And the common denominator seems to be based on an instinct to intimidate and control.

This same pattern has characterized the effort to silence dissenting views within the Executive branch, to censor information that may be inconsistent with its stated ideological goals, and to demand conformity from all Executive branch employees.

For example, CIA analysts who strongly disagreed with the White House assertion that Osama bin Laden was linked to Saddam Hussein found themselves under pressure at work and became fearful of losing promotions and salary increases.

Ironically, that is exactly what happened to the FBI officials in the 1960s who disagreed with J. Edgar Hoover's assertion that Martin Luther King was closely connected to Communists. The head of the FBI's domestic intelligence division testified that his effort to tell the truth about King's innocence of the charge resulted in he and his colleagues becoming isolated within the FBI and pressured. And I quote: "It was evident that we had to change our ways or we would all be out on the street.... The men and I (he continued) discussed how to get out of trouble. To be in trouble with Mr. Hoover was a serious matter. These men (he continued) were trying to buy homes, mortgages on homes, children in school. They lived in fear of getting transferred, losing money on their homes, as they usually did. ... so they wanted another memorandum written to get us out of the trouble that we were in."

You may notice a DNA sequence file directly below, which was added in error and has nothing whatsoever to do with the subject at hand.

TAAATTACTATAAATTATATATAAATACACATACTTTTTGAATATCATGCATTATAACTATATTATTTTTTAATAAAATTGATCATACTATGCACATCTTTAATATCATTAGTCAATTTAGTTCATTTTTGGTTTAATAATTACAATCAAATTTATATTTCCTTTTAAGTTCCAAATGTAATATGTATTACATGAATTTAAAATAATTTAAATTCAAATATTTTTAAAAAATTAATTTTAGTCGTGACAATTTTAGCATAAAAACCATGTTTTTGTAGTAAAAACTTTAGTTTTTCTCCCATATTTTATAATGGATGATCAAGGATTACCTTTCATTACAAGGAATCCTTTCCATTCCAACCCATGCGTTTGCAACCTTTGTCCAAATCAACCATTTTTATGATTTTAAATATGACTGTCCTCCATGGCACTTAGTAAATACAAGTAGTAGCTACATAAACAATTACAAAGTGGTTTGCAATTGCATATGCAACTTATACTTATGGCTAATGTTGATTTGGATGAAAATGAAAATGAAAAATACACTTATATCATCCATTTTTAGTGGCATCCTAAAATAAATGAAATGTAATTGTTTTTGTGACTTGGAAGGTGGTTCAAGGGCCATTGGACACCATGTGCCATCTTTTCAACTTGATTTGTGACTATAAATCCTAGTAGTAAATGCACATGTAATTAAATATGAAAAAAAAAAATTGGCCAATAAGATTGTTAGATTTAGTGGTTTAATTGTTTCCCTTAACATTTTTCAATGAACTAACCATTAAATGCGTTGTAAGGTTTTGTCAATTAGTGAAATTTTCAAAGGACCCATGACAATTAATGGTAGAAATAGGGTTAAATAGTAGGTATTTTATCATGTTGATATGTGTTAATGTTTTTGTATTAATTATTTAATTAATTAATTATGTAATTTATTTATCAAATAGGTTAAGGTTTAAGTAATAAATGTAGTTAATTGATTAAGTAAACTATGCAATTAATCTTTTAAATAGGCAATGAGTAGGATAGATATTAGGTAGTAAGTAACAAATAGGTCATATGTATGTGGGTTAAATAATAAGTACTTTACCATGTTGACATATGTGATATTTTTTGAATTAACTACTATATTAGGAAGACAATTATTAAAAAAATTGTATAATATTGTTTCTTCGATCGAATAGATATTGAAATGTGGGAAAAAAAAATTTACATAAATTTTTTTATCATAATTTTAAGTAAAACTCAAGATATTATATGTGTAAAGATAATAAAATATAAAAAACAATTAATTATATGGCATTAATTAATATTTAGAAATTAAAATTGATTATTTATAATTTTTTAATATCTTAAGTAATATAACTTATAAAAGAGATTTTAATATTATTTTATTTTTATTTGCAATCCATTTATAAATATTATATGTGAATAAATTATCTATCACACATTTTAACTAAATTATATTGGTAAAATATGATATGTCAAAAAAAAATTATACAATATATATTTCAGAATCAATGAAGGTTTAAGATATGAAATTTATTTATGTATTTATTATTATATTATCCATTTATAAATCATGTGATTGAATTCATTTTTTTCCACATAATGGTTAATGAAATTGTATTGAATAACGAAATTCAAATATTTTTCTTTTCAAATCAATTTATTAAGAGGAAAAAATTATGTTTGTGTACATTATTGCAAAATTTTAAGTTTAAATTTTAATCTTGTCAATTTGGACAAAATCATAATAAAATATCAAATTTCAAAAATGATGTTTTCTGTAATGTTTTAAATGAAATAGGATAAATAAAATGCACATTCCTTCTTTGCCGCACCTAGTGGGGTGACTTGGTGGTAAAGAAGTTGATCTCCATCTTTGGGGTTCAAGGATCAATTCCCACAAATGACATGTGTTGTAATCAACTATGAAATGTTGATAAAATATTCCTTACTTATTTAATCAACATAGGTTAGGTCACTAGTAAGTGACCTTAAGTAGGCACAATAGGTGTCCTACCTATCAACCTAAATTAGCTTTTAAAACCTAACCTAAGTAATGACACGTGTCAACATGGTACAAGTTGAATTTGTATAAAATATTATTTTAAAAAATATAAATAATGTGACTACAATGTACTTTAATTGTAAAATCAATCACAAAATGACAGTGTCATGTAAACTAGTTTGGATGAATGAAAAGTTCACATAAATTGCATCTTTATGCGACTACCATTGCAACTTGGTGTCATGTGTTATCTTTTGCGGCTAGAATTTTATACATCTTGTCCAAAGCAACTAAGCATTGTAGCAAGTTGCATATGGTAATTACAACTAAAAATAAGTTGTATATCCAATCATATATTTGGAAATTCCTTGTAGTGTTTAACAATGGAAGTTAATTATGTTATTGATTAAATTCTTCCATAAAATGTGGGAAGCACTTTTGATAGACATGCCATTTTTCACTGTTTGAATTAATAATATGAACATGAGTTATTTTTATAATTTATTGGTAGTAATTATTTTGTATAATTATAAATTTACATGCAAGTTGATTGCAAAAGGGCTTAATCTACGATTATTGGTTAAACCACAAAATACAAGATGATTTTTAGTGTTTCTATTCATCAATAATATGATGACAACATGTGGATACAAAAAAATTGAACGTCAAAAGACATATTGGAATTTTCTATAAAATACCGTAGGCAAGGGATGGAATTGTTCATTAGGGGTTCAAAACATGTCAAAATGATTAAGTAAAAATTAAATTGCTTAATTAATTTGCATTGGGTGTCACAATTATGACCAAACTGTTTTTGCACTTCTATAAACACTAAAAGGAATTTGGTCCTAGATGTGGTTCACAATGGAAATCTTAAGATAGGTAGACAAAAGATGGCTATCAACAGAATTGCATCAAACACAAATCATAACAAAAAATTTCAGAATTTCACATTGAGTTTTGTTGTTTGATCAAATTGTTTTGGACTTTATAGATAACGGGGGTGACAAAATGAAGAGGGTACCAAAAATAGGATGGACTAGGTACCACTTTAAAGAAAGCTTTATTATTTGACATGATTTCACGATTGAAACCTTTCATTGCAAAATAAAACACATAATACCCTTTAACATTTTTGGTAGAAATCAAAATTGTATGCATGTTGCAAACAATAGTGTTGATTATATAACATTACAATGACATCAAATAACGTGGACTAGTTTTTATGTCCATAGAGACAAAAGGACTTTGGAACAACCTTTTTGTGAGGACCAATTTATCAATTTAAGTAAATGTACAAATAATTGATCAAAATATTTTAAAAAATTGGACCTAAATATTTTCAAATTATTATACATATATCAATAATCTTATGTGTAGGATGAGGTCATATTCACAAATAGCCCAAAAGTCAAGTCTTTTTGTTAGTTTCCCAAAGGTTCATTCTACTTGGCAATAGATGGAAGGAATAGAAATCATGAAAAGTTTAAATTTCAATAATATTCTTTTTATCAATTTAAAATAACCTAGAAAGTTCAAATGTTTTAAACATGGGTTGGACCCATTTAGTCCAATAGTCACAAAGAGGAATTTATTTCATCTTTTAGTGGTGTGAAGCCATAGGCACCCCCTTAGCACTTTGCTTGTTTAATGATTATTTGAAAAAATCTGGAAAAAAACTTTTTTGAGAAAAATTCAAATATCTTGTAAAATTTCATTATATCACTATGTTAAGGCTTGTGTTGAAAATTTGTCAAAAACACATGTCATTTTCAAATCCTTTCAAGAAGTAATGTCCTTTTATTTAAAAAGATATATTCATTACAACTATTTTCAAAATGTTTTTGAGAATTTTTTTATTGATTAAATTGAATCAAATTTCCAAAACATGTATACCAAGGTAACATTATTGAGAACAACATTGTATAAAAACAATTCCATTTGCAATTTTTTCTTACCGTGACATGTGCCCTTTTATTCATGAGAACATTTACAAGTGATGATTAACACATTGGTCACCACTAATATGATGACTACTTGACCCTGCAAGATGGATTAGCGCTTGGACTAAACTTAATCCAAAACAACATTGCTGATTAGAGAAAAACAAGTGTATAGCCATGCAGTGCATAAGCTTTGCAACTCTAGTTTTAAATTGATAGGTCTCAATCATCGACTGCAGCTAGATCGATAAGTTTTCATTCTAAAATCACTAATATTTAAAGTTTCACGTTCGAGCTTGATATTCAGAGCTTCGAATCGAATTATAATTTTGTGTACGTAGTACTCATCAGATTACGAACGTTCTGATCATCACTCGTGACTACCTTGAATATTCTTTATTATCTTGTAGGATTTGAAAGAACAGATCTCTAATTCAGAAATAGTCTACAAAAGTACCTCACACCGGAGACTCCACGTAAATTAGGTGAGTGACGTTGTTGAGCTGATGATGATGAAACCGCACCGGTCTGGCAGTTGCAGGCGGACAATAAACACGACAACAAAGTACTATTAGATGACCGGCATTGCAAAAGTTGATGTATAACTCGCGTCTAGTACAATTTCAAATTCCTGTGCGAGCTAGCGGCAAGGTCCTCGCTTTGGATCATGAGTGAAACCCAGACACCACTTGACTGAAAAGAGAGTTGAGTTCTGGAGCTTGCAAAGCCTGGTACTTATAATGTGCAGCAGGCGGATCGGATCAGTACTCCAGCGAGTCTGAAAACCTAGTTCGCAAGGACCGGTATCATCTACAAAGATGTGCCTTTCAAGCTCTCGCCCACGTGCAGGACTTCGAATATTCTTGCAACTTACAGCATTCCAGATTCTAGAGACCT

The Constitution's framers who studied human nature so closely understood this dilemma quite well. As Alexander Hamilton put it, "a power over a man's support is a power over his will." (Federalist No. 73)

In any case, quite soon, there was no more difference of opinion within the FBI. And the false accusation became the unanimous view. In exactly the same way, George Tenet's CIA eventually joined in endorsing a manifestly false view that there was a linkage between al Qaeda and the government of Iraq.

In the words of George Orwell: "We are all capable of believing things which we know to be untrue, and then, when we are finally proved wrong, impudently twisting the facts so as to show that we were right.

Intellectually, it is possible to carry on this process for an indefinite time: the only check on it is that, sooner or later, a false belief bumps up against solid reality, usually on a battlefield." 2,200 American soldiers have lost their lives as this false belief bumped into a solid reality.

And indeed, whenever power is unchecked and unaccountable it almost inevitably leads to gross mistakes and abuses. That is part of human nature. In the absence of rigorous accountability, incompetence flourishes. Dishonesty is encouraged and rewarded. It is human nature -- whether for Republicans or Democrats or people of any set of views.